I’ve discussed time travel movies before, and now we add a unique South Korean film from 2013 to the list, AM 11:00.
We witness at first the tremendous energy of scientist Woo-seok to convince a wealthy Russian patron to fund his studies of black holes, intending to create an artificial wormhole with which to travel into the future.
Years later, the scientist and his helpers have a secret laboratory on an isolated island in the ocean, exploiting depth and pressure to increase the efficiency of the particle accelerator.
After all the millions invested, the Russian patron is tired of waiting and is about to close the lab, so the group agrees to test the machine and secure the backers’ trust with a simple 24-hour test trip into the future.
Because of the evacuation, the lab will be empty the next day, which would be ideal for retrieving tangible proof of the trip: a folder in a private cabinet, perfectly safe for the next 24 hours, with the renewed research contract inside.
So, Woo-seok enters the machine along with Young-eun, a young researcher whose father had laid the groundwork for creating the wormhole, but when they arrive in the future, they find the lab destroyed and in flames.
Also, as Woo-seok tries to retrieve the contract, someone attacks him from behind and attempts to kill him.
Miraculously escaping back into the present, the two investigate how everything could have gone irretrievably wrong in a single day by examining security camera footage they managed to retrieve from the future.
But as each of them begins to seriously fear dying, the group’s unity crumbles, and survival becomes an all-out fight with no rules.
24 hours are enough to change your life?
South Korean director Hyun-seok Kim directs an intriguing time-travel sci-fi with a claustrophobic atmosphere and a thriller-like plot development.
AM 11:00 is, all in all, a small movie with a reasonable budget, given 2013 standards, boasting an excellent cast and few but well-crafted special effects.
I especially appreciated that the pace gets going right away without losing its way in unnecessary scenes or characters, compressing a very dense plot into an hour and forty minutes of excellent sci-fi adventure entertainment.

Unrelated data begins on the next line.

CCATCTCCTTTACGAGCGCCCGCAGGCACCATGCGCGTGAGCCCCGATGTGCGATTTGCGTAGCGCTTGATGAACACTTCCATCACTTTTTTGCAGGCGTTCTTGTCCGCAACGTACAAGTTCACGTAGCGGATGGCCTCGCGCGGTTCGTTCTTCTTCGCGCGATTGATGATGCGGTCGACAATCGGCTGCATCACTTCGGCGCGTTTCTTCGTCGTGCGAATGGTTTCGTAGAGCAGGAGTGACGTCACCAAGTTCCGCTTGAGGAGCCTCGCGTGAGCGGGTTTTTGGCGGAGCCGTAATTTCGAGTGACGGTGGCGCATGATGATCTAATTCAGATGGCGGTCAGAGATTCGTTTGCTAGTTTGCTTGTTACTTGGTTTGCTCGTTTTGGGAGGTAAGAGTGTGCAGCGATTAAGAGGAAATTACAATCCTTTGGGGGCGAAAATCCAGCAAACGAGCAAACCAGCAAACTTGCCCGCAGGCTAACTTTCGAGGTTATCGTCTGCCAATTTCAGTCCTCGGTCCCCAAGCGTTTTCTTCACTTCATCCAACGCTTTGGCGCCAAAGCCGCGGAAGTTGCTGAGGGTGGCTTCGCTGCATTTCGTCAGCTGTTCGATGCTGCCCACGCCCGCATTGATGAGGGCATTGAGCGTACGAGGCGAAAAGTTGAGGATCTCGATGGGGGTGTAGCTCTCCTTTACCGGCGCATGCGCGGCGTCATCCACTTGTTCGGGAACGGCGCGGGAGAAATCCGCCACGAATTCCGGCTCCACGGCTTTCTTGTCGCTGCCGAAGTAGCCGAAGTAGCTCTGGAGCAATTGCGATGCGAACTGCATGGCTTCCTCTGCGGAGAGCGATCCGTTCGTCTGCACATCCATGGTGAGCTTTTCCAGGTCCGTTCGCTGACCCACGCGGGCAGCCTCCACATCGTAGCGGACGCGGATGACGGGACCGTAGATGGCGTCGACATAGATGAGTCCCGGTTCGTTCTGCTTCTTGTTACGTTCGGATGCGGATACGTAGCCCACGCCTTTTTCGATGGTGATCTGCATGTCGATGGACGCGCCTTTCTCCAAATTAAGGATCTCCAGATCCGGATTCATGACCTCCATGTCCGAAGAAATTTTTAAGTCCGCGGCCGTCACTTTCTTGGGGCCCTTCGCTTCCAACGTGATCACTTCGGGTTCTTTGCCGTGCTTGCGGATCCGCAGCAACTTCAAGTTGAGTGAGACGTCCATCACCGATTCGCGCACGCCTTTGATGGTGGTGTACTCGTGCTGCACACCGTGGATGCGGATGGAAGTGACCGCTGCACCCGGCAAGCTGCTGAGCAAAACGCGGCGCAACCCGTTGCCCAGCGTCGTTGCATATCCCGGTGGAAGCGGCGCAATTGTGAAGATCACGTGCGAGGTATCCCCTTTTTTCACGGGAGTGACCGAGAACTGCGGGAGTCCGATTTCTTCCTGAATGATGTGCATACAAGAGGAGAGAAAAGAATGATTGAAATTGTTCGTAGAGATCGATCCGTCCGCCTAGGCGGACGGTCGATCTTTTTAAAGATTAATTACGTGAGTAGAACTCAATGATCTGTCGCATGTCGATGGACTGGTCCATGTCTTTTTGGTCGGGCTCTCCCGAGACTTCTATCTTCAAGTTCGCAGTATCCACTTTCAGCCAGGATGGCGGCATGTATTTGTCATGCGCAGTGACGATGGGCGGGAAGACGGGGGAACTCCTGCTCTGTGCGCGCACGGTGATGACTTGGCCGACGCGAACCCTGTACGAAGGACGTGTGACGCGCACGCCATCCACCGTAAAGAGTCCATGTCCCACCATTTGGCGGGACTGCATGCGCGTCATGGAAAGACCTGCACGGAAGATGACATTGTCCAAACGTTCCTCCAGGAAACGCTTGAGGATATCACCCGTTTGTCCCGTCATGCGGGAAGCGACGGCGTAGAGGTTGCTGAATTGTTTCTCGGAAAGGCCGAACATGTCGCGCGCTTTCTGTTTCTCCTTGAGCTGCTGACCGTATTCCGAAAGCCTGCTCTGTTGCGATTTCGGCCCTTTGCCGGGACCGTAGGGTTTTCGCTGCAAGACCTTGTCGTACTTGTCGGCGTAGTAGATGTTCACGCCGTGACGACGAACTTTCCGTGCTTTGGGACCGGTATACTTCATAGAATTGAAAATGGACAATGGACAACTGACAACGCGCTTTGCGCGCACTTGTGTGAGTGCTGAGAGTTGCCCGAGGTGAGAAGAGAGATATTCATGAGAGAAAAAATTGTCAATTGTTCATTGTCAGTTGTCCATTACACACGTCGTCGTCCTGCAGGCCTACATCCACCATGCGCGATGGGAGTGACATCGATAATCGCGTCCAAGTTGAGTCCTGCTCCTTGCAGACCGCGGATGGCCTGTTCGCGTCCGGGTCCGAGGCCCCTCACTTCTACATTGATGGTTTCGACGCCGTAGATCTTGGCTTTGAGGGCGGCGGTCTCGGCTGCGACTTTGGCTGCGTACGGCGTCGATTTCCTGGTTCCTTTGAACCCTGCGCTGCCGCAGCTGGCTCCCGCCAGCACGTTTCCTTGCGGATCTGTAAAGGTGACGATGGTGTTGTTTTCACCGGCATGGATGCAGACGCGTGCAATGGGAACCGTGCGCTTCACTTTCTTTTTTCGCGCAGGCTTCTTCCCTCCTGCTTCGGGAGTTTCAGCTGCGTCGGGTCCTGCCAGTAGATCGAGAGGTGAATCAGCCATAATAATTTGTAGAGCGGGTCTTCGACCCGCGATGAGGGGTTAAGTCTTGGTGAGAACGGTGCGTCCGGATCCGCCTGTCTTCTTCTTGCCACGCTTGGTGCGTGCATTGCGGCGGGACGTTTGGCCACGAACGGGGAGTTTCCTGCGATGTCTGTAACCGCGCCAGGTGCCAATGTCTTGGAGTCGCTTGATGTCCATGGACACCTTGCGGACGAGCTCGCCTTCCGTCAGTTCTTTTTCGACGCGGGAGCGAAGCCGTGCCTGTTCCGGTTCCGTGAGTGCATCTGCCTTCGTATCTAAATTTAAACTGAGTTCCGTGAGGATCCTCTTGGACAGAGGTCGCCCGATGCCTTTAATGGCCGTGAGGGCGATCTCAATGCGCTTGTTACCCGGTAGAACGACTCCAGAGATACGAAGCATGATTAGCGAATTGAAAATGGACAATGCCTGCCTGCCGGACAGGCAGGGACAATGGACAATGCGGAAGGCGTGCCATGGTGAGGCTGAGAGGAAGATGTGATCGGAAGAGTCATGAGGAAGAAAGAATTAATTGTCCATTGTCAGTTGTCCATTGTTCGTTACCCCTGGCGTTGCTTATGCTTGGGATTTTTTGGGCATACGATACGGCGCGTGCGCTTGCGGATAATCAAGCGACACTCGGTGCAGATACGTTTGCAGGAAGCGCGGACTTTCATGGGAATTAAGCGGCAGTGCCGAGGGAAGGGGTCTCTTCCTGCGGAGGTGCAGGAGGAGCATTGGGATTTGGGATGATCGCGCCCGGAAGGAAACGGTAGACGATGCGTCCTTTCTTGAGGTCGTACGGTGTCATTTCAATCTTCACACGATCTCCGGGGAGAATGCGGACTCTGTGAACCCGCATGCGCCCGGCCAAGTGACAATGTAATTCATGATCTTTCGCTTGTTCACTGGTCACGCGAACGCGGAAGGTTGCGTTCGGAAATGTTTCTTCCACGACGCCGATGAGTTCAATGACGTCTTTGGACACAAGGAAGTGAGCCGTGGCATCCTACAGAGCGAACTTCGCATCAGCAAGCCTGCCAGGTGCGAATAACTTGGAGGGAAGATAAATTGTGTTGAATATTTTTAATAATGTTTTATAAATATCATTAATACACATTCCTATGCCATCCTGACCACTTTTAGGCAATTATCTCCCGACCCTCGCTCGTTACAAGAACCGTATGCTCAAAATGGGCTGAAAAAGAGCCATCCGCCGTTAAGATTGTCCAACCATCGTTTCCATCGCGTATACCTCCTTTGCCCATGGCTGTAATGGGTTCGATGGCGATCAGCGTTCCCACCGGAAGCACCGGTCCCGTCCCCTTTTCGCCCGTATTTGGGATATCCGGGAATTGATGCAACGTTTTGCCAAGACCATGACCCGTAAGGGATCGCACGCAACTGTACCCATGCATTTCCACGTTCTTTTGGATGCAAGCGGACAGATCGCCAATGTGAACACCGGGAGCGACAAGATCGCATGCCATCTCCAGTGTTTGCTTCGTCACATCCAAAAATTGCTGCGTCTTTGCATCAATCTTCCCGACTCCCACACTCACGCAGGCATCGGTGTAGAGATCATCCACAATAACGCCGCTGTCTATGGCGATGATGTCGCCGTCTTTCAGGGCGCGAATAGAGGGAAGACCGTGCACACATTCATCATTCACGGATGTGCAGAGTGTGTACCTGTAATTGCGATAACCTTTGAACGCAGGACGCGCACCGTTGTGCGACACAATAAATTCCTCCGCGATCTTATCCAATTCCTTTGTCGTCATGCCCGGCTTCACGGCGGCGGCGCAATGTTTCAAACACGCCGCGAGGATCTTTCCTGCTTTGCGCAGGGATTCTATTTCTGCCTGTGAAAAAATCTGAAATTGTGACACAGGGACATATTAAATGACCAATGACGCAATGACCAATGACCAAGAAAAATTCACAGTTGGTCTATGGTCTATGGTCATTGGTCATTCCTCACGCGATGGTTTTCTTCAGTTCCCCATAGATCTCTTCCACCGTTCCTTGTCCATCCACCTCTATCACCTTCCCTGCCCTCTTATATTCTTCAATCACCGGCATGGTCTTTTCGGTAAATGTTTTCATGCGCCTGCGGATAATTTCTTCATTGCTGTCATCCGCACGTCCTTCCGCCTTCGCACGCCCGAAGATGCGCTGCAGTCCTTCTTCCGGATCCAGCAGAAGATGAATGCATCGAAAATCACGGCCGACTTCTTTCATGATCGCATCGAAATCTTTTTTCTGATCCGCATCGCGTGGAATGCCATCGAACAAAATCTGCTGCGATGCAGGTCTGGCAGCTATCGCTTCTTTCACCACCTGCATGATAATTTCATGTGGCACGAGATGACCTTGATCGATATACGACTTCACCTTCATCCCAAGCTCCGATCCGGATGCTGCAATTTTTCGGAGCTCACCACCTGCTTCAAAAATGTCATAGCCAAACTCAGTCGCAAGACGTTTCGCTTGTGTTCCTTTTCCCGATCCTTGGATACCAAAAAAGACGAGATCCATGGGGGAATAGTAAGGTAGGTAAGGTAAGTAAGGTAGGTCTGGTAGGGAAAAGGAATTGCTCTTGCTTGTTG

As usual, the wonder of science sets the stage for the possibilities of technology before devolving into suspense as the connections among the many characters worsen and get more hazardous and unpredictable.
Also, another staple of time travel movies such as sagas like Terminator or Back to the Future, the question that we may or may not change the future while knowing the outcomes of our actions tomorrow is always present.
Seung-Hwan Lee‘s excellent screenplay turns the pleasant atmosphere of laboratory friendship into a dead-end hell when the interactions among the various scientists change dramatically, especially when they see in the videos of the future that one of them (we don’t know who) will be burned alive within few hours.
More than science fiction, the topic becomes human psychology at that point, with suspicion and distrust growing unchecked among these men and women, friends only the day before, ready to tear each other apart only hours later.
In conclusion, is only 24 hours enough to trigger a tiny apocalypse?
Undoubtedly, the fast pace and the grim setting that grows darker and burning fuels the intriguing plot, leading to an ending you must watch to the last second to actually appreciate it.
Three characters to break the continuum
At this point in each of my articles, I usually talk about the cast, but instead of describing every single scientist in this lab, I prefer to focus on the three characters that I consider to be pivotal.
Obviously, the first is the one we see from the beginning, Jung Jae-young, who, in his introduction, also serves as the narrator explaining to us viewers the scientific premise behind this time machine.
A machine they call Trotsky in honor of Lev Trocky, a key figure in the Russian Revolution of 1917 who was later assassinated by the Soviet secret service.
In short, a man who changed history just as the protagonist would like to do, wishing he could travel back in time in order to save his wife, who commits suicide after discovering she has an incurable disease.
Equally interesting is young Kim Ok-bin, another character we remain in doubt until the last moment, apparently disappearing upon returning from the future only to reappear just as mysteriously.
The girl is less cocky than the project leader, more humble, and respectful of a technology that she knows can be very dangerous, should it, by misfortune, fall into the wrong hands.
Not coincidentally, she will be the one who infects all the surveillance videos they retrieve in the future with a virus, forcing the group to wait while the computer decrypts the damaged files until it is too late to prevent the inevitable disaster.
If the girl represents conscience and the chief scientist instead of personal careerism, her boyfriend, played by Choi Daniel, stands somewhere between right and wrong.
Indeed, at first he too seems like a good guy, but the turn of events and the fear of death will test even his moral rigor.